A country can take a more pro-active defence strategy without becoming a warmonger.

That's quite the euphemism there. The fact is, Japan already has an extremely powerful self-defense force, and is constitutionally allowed to defend itself. If all they want is defense, they don't need to change the constitution at all. The only reason for changing article 9 is to allow for attack without first being attacked. And no matter how you word that, it's not defense, it's offense.

3 ( +6 / -3 )

Thunderbird2: "Good lord, that's a bit of an extreme over reaction. Yes Abe's government is making some stupid decisions, but it's hardly a dictatorship."

Even if it's 'hardly', it's still too much.

Japan is still a democracy,"

In name only. In reality it's not much different than how things are going in Hong Kong -- the government will allow an election at their discretion, and their time of choosing (ie. Abe and his snap elections) so long as their favored candidate is guaranteed to win. How is what Abe did last year different?

"...people are still free to go about their daily lives without fear of persecution. There are no soldiers on the streets or AFVs parked at intersections. The protesters will not end up in prison... they are not violating security laws."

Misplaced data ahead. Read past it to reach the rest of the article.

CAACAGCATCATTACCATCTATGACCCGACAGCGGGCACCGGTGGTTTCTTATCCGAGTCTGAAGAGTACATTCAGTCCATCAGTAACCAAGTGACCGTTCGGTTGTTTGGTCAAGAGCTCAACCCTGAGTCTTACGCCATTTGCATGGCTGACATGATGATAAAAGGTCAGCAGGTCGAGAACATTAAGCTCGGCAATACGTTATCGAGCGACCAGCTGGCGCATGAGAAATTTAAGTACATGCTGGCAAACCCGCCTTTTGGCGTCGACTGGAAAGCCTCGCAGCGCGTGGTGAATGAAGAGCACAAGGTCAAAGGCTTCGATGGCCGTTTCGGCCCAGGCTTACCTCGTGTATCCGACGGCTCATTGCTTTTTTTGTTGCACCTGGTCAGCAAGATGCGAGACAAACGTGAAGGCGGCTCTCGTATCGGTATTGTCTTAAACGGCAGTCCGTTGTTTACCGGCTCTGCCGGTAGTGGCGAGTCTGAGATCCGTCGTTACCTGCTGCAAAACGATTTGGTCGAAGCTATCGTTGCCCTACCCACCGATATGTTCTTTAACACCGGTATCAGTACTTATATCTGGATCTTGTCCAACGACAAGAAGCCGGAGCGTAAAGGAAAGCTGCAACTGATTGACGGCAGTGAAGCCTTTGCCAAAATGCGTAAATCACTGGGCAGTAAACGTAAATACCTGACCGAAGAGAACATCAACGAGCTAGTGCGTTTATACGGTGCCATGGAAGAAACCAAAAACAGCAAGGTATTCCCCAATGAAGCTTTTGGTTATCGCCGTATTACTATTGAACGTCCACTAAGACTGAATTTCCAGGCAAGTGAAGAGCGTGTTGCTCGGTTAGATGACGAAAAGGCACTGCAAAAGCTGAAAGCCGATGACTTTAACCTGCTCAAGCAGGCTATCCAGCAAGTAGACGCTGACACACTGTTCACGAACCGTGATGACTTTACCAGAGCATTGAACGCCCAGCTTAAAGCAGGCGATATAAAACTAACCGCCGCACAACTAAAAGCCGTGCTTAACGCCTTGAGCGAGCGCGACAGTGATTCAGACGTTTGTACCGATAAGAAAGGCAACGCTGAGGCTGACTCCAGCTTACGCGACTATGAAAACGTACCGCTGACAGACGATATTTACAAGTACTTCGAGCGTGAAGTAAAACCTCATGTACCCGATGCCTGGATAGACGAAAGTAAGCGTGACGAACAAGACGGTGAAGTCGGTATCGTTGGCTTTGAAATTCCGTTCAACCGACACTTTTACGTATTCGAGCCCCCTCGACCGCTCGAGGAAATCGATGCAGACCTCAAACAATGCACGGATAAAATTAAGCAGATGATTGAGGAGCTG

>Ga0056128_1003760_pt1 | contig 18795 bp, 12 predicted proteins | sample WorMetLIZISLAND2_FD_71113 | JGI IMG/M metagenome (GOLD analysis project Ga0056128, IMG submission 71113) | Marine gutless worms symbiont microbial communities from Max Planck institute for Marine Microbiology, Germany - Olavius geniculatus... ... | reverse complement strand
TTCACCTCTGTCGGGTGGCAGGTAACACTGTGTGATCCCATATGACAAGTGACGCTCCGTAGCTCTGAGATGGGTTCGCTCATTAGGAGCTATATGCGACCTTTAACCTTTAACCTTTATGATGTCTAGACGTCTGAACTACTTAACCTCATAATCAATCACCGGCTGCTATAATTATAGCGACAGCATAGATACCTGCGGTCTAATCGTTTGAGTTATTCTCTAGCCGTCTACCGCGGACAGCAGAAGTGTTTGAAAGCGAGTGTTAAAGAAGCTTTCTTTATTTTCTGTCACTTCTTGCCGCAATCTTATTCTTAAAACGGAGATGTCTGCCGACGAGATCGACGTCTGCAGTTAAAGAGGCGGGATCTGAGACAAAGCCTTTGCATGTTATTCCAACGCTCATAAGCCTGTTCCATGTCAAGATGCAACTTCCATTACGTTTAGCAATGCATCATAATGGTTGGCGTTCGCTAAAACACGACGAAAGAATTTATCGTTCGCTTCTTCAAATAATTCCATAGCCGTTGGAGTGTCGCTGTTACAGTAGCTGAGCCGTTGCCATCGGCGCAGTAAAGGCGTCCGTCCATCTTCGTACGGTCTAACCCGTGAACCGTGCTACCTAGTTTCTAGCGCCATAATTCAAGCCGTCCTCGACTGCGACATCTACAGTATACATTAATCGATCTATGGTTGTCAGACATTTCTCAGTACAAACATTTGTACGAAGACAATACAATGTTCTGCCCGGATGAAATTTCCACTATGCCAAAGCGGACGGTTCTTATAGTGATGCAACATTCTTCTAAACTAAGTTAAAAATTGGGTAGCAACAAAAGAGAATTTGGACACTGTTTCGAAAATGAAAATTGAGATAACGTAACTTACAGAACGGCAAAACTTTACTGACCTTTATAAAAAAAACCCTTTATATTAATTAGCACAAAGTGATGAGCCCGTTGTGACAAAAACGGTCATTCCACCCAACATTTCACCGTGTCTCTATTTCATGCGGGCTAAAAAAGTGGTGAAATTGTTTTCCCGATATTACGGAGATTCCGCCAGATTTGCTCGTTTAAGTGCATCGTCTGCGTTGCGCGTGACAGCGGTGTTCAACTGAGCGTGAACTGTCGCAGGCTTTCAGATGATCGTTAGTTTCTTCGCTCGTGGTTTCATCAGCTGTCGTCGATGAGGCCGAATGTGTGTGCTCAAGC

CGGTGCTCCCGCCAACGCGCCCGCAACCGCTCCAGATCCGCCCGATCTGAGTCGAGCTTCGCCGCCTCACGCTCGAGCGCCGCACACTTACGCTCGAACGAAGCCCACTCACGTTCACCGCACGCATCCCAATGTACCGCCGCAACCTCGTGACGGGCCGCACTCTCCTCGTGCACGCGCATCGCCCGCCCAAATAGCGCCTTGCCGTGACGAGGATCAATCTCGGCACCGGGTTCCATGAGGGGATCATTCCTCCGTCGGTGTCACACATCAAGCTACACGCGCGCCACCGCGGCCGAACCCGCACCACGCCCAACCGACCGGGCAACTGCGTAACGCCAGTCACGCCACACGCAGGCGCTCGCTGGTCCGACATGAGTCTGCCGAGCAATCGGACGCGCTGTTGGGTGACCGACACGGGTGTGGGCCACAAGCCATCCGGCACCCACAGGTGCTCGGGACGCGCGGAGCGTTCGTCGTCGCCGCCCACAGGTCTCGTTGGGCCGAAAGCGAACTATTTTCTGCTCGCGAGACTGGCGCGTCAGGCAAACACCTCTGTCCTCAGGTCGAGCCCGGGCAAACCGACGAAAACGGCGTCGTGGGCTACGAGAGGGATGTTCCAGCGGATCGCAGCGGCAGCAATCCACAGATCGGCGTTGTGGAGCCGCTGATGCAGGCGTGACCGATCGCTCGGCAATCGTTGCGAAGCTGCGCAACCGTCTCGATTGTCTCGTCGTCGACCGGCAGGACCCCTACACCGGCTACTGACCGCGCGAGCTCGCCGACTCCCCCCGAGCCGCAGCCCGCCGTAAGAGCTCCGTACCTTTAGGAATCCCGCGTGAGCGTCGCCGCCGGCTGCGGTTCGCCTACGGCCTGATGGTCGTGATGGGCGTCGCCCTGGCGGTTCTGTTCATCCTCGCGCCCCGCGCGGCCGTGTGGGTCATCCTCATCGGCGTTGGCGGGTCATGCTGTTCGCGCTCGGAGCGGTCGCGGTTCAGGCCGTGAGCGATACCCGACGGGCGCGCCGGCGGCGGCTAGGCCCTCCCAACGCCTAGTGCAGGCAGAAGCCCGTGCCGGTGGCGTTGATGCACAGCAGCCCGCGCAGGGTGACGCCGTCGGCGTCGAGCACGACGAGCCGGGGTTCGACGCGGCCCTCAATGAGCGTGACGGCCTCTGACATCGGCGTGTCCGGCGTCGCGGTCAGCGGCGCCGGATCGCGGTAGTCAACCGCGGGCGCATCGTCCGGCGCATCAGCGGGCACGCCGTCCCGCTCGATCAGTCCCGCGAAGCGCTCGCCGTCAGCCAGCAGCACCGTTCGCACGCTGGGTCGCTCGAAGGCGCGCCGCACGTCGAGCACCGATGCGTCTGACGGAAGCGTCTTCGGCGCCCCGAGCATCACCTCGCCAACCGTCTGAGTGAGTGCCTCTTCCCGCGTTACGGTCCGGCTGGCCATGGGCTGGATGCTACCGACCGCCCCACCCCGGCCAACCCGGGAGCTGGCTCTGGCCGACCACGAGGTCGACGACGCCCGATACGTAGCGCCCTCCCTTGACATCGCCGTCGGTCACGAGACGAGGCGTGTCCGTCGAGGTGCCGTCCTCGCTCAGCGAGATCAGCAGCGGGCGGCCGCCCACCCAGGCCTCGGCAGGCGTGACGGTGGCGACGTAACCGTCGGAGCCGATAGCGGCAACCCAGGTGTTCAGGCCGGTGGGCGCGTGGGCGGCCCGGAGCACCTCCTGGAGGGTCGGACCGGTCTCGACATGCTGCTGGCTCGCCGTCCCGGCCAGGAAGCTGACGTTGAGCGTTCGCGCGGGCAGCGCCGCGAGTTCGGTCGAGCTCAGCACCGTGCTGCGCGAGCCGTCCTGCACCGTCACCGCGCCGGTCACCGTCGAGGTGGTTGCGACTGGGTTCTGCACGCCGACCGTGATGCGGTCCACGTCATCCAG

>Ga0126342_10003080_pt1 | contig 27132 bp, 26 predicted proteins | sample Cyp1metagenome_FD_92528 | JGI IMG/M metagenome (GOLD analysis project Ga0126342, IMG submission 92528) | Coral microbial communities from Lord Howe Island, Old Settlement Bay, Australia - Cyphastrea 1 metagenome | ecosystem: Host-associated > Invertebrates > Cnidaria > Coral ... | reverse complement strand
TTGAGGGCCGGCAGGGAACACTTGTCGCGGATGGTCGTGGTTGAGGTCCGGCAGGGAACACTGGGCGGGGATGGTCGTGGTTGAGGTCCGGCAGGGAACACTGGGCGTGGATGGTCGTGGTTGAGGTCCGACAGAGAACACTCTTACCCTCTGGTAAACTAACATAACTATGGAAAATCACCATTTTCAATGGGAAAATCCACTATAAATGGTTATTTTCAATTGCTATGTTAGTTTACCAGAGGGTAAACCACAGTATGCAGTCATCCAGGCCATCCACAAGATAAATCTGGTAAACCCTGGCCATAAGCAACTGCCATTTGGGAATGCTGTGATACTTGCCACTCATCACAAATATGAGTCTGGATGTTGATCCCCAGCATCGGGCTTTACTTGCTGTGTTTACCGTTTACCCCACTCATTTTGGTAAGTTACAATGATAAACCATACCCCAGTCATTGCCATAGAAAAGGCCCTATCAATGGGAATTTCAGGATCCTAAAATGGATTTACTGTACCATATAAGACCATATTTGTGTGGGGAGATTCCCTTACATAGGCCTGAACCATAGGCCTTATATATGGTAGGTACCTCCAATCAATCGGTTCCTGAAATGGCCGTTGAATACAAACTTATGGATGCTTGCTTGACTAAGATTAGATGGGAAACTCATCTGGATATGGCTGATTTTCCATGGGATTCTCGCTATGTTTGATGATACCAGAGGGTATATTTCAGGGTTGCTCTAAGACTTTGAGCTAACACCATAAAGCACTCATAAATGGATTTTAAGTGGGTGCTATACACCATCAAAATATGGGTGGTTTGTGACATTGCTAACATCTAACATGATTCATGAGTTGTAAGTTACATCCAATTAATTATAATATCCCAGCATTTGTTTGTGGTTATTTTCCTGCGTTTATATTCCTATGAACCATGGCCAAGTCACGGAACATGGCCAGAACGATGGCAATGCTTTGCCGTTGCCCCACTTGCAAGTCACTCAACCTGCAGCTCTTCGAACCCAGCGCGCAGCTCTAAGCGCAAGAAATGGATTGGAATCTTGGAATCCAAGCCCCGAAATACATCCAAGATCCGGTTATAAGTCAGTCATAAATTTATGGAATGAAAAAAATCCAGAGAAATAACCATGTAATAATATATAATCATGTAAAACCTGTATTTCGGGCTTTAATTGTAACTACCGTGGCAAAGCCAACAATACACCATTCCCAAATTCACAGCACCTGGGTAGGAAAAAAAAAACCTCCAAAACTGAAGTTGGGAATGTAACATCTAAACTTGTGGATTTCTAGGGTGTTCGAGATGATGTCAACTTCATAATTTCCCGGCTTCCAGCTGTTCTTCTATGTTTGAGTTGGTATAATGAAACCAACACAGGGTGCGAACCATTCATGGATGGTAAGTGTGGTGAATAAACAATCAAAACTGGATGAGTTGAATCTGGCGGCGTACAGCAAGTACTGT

They will if the government decides to push for it given the vagueness of the Secrets law, and in particular with the new things Abe wants to add to the security of the nation.

So, no, the comparisons to Hideki Tojo's time or Hitler's is not that outrageous at all, especially given the fact that Abe holds those times very near and dear to his heart, and there are so many in his cabinet that have expressed admiration for Nazi methods, and Abe wants a return to the days of old. Do you know how deluded he is? he would literally stand in front of these people and say, "Shush, shush... this is what you WANT, people! Shush... my majority reelection PROVED that!".

1 ( +3 / -2 )

Smithinjapan. Oh that's right, that ole' "Snap Elections" gimmick (Dec. '14) actually fooled em' all. Good point-

-1 ( +1 / -2 )

As I said, an over the top reaction to what's happening in Japan. The UK has stricter laws than Japan has and I don't feel like I'm in a dicatatorship!

Maybe you don't. Not yet.